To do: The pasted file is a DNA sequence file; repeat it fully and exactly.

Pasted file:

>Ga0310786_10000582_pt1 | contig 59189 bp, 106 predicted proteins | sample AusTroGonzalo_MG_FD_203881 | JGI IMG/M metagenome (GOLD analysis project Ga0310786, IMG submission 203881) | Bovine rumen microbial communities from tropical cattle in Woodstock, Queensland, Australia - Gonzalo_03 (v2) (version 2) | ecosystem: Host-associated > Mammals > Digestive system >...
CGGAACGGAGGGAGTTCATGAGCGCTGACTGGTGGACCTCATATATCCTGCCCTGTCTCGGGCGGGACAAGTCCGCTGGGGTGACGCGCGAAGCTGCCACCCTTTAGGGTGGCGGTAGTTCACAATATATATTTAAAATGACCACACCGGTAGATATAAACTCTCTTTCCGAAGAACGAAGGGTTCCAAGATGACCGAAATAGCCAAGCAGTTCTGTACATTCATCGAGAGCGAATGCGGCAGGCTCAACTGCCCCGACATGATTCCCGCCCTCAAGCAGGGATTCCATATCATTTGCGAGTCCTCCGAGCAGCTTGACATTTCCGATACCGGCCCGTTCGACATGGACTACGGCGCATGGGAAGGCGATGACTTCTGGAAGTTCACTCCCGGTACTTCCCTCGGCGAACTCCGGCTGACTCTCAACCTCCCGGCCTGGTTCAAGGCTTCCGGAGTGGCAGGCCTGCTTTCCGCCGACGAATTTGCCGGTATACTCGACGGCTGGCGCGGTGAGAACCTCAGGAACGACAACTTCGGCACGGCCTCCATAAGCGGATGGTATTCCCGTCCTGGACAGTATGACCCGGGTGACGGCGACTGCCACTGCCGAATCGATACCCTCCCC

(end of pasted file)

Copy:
>Ga0310786_10000582_pt1 | contig 59189 bp, 106 predicted proteins | sample AusTroGonzalo_MG_FD_203881 | JGI IMG/M metagenome (GOLD analysis project Ga0310786, IMG submission 203881) | Bovine rumen microbial communities from tropical cattle in Woodstock, Queensland, Australia - Gonzalo_03 (v2) (version 2) | ecosystem: Host-associated > Mammals > Digestive system >...
CGGAACGGAGGGAGTTCATGAGCGCTGACTGGTGGACCTCATATATCCTGCCCTGTCTCGGGCGGGACAAGTCCGCTGGGGTGACGCGCGAAGCTGCCACCCTTTAGGGTGGCGGTAGTTCACAATATATATTTAAAATGACCACACCGGTAGATATAAACTCTCTTTCCGAAGAACGAAGGGTTCCAAGATGACCGAAATAGCCAAGCAGTTCTGTACATTCATCGAGAGCGAATGCGGCAGGCTCAACTGCCCCGACATGATTCCCGCCCTCAAGCAGGGATTCCATATCATTTGCGAGTCCTCCGAGCAGCTTGACATTTCCGATACCGGCCCGTTCGACATGGACTACGGCGCATGGGAAGGCGATGACTTCTGGAAGTTCACTCCCGGTACTTCCCTCGGCGAACTCCGGCTGACTCTCAACCTCCCGGCCTGGTTCAAGGCTTCCGGAGTGGCAGGCCTGCTTTCCGCCGACGAATTTGCCGGTATACTCGACGGCTGGCGCGGTGAGAACCTCAGGAACGACAACTTCGGCACGGCCTCCATAAGCGGATGGTATTCCCGTCCTGGACAGTATGACCCGGGTGACGGCGACTGCCACTGCCGAATCGATACCCTCCCC